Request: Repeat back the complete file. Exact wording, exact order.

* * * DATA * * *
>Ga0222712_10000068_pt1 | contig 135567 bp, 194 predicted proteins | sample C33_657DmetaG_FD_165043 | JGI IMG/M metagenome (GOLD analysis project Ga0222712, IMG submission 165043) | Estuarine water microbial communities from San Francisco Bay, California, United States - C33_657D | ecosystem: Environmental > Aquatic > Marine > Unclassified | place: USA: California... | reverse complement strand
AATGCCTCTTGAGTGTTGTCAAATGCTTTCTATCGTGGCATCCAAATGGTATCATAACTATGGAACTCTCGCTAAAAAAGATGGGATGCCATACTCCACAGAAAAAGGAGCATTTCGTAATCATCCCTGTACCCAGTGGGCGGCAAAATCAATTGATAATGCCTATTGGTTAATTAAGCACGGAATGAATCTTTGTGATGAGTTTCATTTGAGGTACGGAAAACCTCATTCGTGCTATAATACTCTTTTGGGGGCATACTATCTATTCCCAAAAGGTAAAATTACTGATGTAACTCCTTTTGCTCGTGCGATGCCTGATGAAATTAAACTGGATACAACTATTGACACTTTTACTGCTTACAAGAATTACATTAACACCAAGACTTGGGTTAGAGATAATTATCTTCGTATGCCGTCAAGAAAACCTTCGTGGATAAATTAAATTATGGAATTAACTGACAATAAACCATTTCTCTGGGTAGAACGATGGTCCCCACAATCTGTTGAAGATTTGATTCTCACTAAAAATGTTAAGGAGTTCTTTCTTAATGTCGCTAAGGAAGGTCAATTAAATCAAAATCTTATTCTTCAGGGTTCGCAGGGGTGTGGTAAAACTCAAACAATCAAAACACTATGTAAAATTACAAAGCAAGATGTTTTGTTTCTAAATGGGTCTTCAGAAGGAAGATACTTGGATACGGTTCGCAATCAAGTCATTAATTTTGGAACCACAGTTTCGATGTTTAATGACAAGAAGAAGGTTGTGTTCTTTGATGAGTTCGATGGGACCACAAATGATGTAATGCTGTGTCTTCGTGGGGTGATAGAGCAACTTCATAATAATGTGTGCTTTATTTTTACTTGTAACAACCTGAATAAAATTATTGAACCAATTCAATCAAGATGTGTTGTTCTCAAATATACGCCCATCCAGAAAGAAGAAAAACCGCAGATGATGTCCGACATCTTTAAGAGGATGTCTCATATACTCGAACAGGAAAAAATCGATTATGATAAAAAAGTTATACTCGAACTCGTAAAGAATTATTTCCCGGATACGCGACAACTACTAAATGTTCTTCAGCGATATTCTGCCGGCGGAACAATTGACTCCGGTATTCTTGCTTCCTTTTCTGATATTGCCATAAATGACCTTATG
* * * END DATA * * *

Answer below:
>Ga0222712_10000068_pt1 | contig 135567 bp, 194 predicted proteins | sample C33_657DmetaG_FD_165043 | JGI IMG/M metagenome (GOLD analysis project Ga0222712, IMG submission 165043) | Estuarine water microbial communities from San Francisco Bay, California, United States - C33_657D | ecosystem: Environmental > Aquatic > Marine > Unclassified | place: USA: California... | reverse complement strand
AATGCCTCTTGAGTGTTGTCAAATGCTTTCTATCGTGGCATCCAAATGGTATCATAACTATGGAACTCTCGCTAAAAAAGATGGGATGCCATACTCCACAGAAAAAGGAGCATTTCGTAATCATCCCTGTACCCAGTGGGCGGCAAAATCAATTGATAATGCCTATTGGTTAATTAAGCACGGAATGAATCTTTGTGATGAGTTTCATTTGAGGTACGGAAAACCTCATTCGTGCTATAATACTCTTTTGGGGGCATACTATCTATTCCCAAAAGGTAAAATTACTGATGTAACTCCTTTTGCTCGTGCGATGCCTGATGAAATTAAACTGGATACAACTATTGACACTTTTACTGCTTACAAGAATTACATTAACACCAAGACTTGGGTTAGAGATAATTATCTTCGTATGCCGTCAAGAAAACCTTCGTGGATAAATTAAATTATGGAATTAACTGACAATAAACCATTTCTCTGGGTAGAACGATGGTCCCCACAATCTGTTGAAGATTTGATTCTCACTAAAAATGTTAAGGAGTTCTTTCTTAATGTCGCTAAGGAAGGTCAATTAAATCAAAATCTTATTCTTCAGGGTTCGCAGGGGTGTGGTAAAACTCAAACAATCAAAACACTATGTAAAATTACAAAGCAAGATGTTTTGTTTCTAAATGGGTCTTCAGAAGGAAGATACTTGGATACGGTTCGCAATCAAGTCATTAATTTTGGAACCACAGTTTCGATGTTTAATGACAAGAAGAAGGTTGTGTTCTTTGATGAGTTCGATGGGACCACAAATGATGTAATGCTGTGTCTTCGTGGGGTGATAGAGCAACTTCATAATAATGTGTGCTTTATTTTTACTTGTAACAACCTGAATAAAATTATTGAACCAATTCAATCAAGATGTGTTGTTCTCAAATATACGCCCATCCAGAAAGAAGAAAAACCGCAGATGATGTCCGACATCTTTAAGAGGATGTCTCATATACTCGAACAGGAAAAAATCGATTATGATAAAAAAGTTATACTCGAACTCGTAAAGAATTATTTCCCGGATACGCGACAACTACTAAATGTTCTTCAGCGATATTCTGCCGGCGGAACAATTGACTCCGGTATTCTTGCTTCCTTTTCTGATATTGCCATAAATGACCTTATG